- The Washington Times - Thursday, November 30, 2000

The Bush transition team yesterday opened a D.C.-area office and made plans to move senior staff to Washington, as the campaign began reaching out to congressional leaders to smooth the Texas governor's path to the White House.
"The fact is that the election in Florida's been counted, it's been recounted, it's been certified, and we've got to get on with the business of putting together a government," said former Defense Secretary Richard B. Cheney, the vice president-elect and head of the Republican transition team.
Mr. Cheney leased space near his home in McLean, Va., for the privately funded transition office. The campaign also established a fund-raising committee in Austin to pay for the transition efforts, since the General Services Administration has so far refused to release the money and downtown office space designated by Congress for the transition.
George W. Bush, the president-elect, meanwhile, has moved his operation to his ranch near Waco, out of the public eye. But congressional sources say he has been contacting Republican legislators for advice on issues and for help in winning over Democrats in the closely split Congress.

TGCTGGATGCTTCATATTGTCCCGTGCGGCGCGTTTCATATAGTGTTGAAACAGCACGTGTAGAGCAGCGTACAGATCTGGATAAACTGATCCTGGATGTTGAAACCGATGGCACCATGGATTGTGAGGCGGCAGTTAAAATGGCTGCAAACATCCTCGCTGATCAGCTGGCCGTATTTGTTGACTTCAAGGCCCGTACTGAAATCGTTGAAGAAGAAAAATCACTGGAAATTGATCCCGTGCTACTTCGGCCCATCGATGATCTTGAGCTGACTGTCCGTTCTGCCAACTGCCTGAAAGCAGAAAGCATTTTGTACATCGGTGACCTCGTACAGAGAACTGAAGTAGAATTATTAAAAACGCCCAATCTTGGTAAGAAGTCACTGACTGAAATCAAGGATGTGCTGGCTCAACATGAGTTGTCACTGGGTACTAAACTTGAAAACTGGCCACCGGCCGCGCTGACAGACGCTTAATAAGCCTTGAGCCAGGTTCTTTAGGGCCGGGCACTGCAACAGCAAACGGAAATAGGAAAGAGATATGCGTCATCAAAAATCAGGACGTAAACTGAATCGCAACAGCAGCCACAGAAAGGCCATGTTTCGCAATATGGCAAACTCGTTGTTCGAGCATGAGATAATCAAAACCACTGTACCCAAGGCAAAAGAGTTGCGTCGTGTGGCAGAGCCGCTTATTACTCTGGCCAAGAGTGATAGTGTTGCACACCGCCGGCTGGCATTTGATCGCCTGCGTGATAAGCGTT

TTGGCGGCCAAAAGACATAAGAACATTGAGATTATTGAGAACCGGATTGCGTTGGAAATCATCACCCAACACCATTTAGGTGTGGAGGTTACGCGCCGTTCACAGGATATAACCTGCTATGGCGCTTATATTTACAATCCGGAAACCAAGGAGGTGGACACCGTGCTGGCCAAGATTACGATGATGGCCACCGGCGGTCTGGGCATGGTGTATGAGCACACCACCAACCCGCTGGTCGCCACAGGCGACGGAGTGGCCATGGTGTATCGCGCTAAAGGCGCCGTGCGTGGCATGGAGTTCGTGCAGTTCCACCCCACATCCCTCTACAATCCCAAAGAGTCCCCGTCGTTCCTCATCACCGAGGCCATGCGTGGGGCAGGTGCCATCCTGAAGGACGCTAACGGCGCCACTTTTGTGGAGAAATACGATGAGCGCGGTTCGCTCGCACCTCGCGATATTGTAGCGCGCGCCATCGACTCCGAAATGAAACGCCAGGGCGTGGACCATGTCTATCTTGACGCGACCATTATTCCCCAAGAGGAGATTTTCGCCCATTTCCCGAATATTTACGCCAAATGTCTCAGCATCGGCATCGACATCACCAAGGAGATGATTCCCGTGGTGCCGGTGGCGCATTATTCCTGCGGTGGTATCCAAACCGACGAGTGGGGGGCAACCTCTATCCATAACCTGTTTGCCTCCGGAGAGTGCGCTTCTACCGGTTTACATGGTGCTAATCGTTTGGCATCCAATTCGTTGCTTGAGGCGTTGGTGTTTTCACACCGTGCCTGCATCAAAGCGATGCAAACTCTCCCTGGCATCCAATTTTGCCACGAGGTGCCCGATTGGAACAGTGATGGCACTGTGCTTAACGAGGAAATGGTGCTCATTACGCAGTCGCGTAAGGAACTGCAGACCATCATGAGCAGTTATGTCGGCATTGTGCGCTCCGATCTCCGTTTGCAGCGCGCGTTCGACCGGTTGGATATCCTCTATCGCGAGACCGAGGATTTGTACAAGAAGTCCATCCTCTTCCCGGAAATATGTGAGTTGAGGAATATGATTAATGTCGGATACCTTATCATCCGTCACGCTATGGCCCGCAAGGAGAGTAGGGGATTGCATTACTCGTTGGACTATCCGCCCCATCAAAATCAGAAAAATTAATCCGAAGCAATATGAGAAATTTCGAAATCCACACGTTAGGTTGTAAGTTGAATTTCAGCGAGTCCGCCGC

Mr. Bush called at least three Republican members of the House Education Committee on Tuesday Reps. Michael N. Castle of Delaware, Pete Hoekstra of Michigan and Thomas E. Petri of Wisconsin to discuss education policy. He and Mr. Hoekstra also discussed ways to woo organized labor, which was a major supporter of Vice President Al Gore in this election.
Transition staff has also kept in close touch with key advisers in the House particularly Rep. Rob Portman of Ohio and Rep. Roy Blunt of Missouri to discuss relations with Congress and receive advice on which Democrats might be willing to cooperate with Republicans, or even join the emerging Bush administration, congressional staffers said.
"It's very broad," campaign spokesman Ari Fleischer said of the calls to Republican leaders. "He's just touching base, saying he's looking forward to working with them, talking to them. It doesn't go much beyond that."
Mr. Bush has talked with the entire Republican leadership in Congress in recent days, but is deliberately avoiding open contacts with Democratic leaders, Mr. Fleischer said.